Roger Goodell last summer called the conduct of Washington’s football team leaders “odious.” Last week, Goodell’s League called Jon Gruden’s racist email about Players’ Association chief DeMaurice Smith “obnoxious,” just before Gruden was allowed to coach one of the final games. Raiders – a decision that was, you guessed it, heinous.
The NFL can blame Las Vegas owner Mark Davis for allowing his man to lead a squad that included many African-American players and an openly gay player, Carl Nassib, while the league was in possession of the e- Gruden’s homophobic and misogynistic mails that were about to be exposed. But Goodell is the keeper of the NFL’s personal conduct policy, not Davis. The fact that Nassib needed to take a personal day away from his team on Wednesday should make the league terribly proud.
Now there are calls for Goodell to post all 650,000 emails uncovered in the Washington Workplace Environment Investigation, and not just those disclosed with the apparent aim of destroying a career, Gruden’s, that deserved to be destroyed. Maybe 650,000 is too big a request. Goodell should at least task investigator Beth Wilkinson with posting the emails relevant to the NFL’s finding that Washington’s culture was toxic, abusive, predatory, you name it for female employees.
But of course the commissioner will not. During his 15 years in office, Goodell has proven that he has little interest in finding the absolute truth and sharing it with his loyal clientele. He’s only looking for the most convenient truth, a story that will get him out of this and bring him back to making a lot of money for Daniel Snyder (sort of still the WTF owner of the WFT), the other 31 owners and , of course, himself. .
On the day in August 2006 when Goodell was elected successor to Paul Tagliabue, Snyder was among the owners to publicly congratulate the new manager. Seven years later, Goodell wrote to 10 members of Congress in support of Snyder’s desire to retain the team name “Redskins”, calling the name “a unifying force that represents strength, courage, pride and respect”. Eight years later, Goodell gave the billionaire a pass in the form of a $ 10 million fine despite the gruesome findings of an investigation imposed on the commissioner by the Washington Post reports.
Goodell will do anything to protect the owners, the people who made this privilege of son of Bronxville richer than the wealthiest NFL players, and opened the doors to Augusta National membership and associated benefits. In 2017, Goodell reportedly asked those owners for a new contract that included nearly $ 50 million in annual salary, lifetime use of a private jet, and lifetime insurance coverage for his entire family. The commissioner wanted the ultimate deal guaranteed in a league that only guarantees most players physical pain and a misstep once the injuries accumulate.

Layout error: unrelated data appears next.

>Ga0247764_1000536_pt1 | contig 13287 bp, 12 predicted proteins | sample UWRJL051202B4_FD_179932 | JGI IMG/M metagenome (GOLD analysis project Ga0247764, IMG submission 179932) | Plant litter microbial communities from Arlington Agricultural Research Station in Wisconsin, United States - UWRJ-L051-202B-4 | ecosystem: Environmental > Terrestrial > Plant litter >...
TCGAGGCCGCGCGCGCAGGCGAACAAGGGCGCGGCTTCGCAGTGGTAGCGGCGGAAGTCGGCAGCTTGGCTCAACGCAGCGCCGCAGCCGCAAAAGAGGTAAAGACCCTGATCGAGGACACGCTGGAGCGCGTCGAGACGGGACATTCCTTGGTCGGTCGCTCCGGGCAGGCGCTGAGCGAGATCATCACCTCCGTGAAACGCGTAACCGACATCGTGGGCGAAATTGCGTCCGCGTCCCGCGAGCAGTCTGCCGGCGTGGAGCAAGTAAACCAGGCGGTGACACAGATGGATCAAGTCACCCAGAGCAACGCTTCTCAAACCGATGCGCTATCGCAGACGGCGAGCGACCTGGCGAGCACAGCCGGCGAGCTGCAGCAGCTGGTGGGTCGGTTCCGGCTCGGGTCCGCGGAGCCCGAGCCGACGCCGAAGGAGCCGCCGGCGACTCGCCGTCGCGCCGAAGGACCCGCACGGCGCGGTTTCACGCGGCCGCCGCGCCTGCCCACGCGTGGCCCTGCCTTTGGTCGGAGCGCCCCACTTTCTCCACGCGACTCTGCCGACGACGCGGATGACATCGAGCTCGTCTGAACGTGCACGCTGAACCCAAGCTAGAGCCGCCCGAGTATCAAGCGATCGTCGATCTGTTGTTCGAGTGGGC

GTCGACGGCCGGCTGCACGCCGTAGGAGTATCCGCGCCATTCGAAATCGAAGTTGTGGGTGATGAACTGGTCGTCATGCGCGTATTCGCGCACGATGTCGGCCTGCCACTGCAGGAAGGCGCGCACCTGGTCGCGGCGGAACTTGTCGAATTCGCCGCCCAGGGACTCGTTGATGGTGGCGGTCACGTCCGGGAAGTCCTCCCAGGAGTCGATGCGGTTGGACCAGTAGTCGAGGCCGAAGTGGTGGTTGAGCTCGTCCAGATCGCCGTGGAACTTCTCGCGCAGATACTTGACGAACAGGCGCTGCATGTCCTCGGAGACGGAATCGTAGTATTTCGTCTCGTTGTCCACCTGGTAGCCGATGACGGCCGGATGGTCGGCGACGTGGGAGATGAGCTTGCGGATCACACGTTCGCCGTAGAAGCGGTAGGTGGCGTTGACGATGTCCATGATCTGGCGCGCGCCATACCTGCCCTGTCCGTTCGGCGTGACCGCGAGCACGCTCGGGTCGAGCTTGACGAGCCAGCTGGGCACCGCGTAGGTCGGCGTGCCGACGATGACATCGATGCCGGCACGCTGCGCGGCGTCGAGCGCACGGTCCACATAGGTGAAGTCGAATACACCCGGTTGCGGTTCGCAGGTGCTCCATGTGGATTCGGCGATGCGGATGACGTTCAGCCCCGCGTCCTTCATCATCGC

If Goodell was judged as players are judged, on performance he would have been excluded from the squad at least half a dozen times. Most of his mistakes weren’t forced and made in the name of protecting one owner, multiple owners, and sometimes even a player while often trying to sidestep the absolute truth.
He had the evidence of the Patriots’ Spygate destroyed, to protect Benefactor Robert Kraft and the League’s premier franchise, then went too far in Deflategate to satisfy any owners enraged by his Spygate moves. He did not want to participate in the search for this very accessible video of Ray Rice’s elevator and then was hammered by a former federal judge who did not accept the commissioner’s claim that Rice had misled him on what had happened in that casino elevator, citing Goodell for “abuse of discretion. He went too far in the Saints’ Bountygate case, and then was hammered home by his own appointed appellate judge, Tagliabue, who canceled the player suspensions of his successor.
Pressed by the growing evidence that football is dangerous to your health, especially your brain health, Goodell actually replied, “There is a risk in life. There is a risk in sitting on the sofa. The commissioner never accepted what Colin Kaepernick and others were defending (or kneeling), then only turned the court around and admitted the league was wrong “for not listening to NFL players sooner. When he felt he had no choice but to mention Kaepernick’s name). His friend, civil rights activist Harry Edwards, compared Goodell’s sudden support for African-American players and their just causes to “Dracula pledging to donate regularly to the blood bank.”
Now, longtime businessman Goodell wants you to believe that not only should a written account of the Washington investigation not be released; there was never a need for a paper trail in the first place. While his personal conduct policy says owners are held to a higher standard than players, Goodell made sure Wilkinson’s report on Snyder’s cultivation was never printed. It will also try to ensure that these emails stay out of public view.
There is only one word for this kind of NFL leadership. Odious.